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Fred Cells 102

Posted by Frederick Wasti
Apr 07 2012

In my earlier "Blood Cells 101" entry (from 4/1/12), I tried to give a "Cliff's Notes" version of what blood cells are supposed to be like in normal blood. Then, in my "Fred Cells 101" entry (from 4/3/12), I tried to provide a description of what has been happening to my total white cell count over time. In this post I will try to describe what has been going on with some of my individual types of blood cells over time, at least from diagnosis to the start of treatment. (In later posts I'll take a look at what is happening to them after treatment has begun.)

First, let's take a look at the name of my type of leukemia - it's called "Chronic Lymphocytic Leukemia", or "CLL" for short. Starting at the end and working backwards, the term "Leukemia" (from the Greek words "leukos" for "white" and "haima" for "blood") indicates that CLL is a condition where white blood cells are in excess. The term "Lymphocytic" indicates that the specific culprits are lymphocytes. Finally, the term "Chronic" suggests that (at least for many affected people) the condition can be slow in growing or even indolent, in contrast to being "acute" (or rapidly progressing, as it actually can be in others).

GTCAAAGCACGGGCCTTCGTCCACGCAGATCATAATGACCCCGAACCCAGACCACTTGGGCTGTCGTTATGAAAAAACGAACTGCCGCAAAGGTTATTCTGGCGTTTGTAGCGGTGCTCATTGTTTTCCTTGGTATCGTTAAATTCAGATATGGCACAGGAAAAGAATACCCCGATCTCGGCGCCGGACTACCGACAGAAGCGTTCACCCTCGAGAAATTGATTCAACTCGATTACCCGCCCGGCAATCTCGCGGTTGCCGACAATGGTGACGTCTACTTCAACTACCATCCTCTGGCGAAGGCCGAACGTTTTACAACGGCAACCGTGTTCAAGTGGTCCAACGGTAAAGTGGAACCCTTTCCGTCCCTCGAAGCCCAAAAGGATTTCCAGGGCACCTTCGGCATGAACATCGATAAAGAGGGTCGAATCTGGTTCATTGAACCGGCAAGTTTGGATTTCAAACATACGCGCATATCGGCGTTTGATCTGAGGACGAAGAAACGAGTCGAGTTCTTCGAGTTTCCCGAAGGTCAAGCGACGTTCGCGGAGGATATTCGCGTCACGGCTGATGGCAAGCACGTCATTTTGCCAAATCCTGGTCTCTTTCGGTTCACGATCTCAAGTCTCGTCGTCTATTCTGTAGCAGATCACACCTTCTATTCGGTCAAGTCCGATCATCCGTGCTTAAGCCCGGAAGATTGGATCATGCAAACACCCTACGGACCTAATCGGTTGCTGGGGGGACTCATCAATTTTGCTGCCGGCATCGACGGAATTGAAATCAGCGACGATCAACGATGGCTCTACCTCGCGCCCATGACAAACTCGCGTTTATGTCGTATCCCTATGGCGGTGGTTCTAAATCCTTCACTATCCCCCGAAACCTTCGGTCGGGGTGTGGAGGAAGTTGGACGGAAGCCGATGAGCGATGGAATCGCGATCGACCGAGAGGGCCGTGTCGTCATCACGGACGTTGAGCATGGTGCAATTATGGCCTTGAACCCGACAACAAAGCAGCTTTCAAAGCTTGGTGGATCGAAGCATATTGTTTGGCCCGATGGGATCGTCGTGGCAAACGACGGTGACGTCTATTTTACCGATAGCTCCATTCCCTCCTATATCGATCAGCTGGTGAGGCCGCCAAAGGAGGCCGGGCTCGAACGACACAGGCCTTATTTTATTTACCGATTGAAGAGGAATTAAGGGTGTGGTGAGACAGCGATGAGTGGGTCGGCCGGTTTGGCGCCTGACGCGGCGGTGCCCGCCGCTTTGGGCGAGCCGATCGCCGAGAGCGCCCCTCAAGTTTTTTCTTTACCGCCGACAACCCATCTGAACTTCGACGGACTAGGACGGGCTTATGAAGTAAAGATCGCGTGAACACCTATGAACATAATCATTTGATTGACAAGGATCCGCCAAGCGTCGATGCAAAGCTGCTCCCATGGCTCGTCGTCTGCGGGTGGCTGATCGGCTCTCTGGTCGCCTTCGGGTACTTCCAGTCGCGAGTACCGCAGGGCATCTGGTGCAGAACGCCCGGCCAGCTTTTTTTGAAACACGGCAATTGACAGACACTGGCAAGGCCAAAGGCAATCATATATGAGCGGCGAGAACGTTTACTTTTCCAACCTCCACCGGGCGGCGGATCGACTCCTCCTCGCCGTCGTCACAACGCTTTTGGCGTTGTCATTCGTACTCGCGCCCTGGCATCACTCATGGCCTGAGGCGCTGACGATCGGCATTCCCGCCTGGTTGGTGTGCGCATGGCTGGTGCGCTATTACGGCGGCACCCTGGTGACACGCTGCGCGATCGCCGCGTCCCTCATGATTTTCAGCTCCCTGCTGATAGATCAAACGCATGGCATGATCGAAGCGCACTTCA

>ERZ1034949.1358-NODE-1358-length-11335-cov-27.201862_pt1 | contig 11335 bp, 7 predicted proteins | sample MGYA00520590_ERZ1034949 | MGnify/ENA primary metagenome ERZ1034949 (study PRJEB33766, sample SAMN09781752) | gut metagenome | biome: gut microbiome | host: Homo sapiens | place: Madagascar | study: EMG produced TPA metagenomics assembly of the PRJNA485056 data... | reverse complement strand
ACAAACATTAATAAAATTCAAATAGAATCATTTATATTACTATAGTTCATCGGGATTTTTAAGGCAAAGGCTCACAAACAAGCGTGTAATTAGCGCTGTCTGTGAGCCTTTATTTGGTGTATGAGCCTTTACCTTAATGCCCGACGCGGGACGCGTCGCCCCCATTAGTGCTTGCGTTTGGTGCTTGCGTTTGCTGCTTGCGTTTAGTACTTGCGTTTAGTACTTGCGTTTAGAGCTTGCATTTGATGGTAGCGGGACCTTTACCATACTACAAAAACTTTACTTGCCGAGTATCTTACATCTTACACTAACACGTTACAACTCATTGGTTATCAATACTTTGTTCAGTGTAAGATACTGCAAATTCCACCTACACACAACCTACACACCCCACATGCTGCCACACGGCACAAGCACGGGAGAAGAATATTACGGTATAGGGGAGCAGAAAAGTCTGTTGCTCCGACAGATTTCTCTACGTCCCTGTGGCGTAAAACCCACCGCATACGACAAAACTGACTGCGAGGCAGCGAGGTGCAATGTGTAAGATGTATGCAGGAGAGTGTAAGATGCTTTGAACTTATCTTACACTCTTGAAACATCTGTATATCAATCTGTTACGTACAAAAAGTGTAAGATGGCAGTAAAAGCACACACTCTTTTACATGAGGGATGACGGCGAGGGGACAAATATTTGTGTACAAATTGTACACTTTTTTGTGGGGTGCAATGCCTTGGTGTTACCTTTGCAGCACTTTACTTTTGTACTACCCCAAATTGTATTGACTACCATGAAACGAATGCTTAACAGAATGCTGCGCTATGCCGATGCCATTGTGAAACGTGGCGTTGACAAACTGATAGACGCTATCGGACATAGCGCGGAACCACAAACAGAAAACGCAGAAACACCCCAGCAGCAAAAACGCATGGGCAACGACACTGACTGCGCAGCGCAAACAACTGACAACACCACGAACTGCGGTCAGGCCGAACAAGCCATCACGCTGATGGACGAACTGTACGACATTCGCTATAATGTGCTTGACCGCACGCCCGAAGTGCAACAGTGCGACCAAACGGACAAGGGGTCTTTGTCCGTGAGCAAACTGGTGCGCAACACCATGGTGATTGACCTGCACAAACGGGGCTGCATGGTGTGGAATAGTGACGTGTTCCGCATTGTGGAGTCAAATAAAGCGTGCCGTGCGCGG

So, since CLL is a cancerous disease involving the lymphocytes, let's take a look at my lymphocyte counts over time:

At first glance, it seems as if "not too much" has been happening to my lymphocytes - that is to say that the trend is indeed an upward trend, but, just from "eyeballing it", the rise doesn't seem to be "overly dramatic". However, please remember that the above graph, and each of the other graphs included in this particular entry, are from the time of diagnosis until the start of treatment (i.e., my "Watch and Wait" period), but the condition had already progressed quite a bit before it was "accidentally diagnosed" from an MRI scan of my arthritic left hip showing enlarged lymph nodes).

If you think back to (or look back at) my "Blood Cells 101" post, you should note that lymphocytes are supposed to be common in blood, but not overly common - that is, the portion of white blood cells that are lymphocytes is supposed to be about 30% or so. Therefore, at the time of my diagnosis, rather than having about one-third of my white cells being lymphocytes, I already had a much larger percentage of lymphocytes present.

One reason why the above graph does not seem to be "overly dramatic" is that, while the lymphocytes have indeed been increasing in number for some time, the total number of white cells - the total leukocytes - has also been increasing. Let's take a look at what the actual ~number~ of lymphocytes has been like (and not just their proportion) over the same period of time: